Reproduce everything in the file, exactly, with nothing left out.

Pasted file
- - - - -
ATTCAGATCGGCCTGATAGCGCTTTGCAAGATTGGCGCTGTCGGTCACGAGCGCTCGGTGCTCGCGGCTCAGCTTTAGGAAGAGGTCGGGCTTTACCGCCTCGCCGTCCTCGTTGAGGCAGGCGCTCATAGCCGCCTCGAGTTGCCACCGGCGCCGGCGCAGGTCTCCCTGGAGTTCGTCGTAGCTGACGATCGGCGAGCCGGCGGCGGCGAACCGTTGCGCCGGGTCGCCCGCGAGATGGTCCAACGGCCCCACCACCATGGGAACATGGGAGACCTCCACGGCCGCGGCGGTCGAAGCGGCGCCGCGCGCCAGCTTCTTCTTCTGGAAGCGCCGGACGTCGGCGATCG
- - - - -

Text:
ATTCAGATCGGCCTGATAGCGCTTTGCAAGATTGGCGCTGTCGGTCACGAGCGCTCGGTGCTCGCGGCTCAGCTTTAGGAAGAGGTCGGGCTTTACCGCCTCGCCGTCCTCGTTGAGGCAGGCGCTCATAGCCGCCTCGAGTTGCCACCGGCGCCGGCGCAGGTCTCCCTGGAGTTCGTCGTAGCTGACGATCGGCGAGCCGGCGGCGGCGAACCGTTGCGCCGGGTCGCCCGCGAGATGGTCCAACGGCCCCACCACCATGGGAACATGGGAGACCTCCACGGCCGCGGCGGTCGAAGCGGCGCCGCGCGCCAGCTTCTTCTTCTGGAAGCGCCGGACGTCGGCGATCG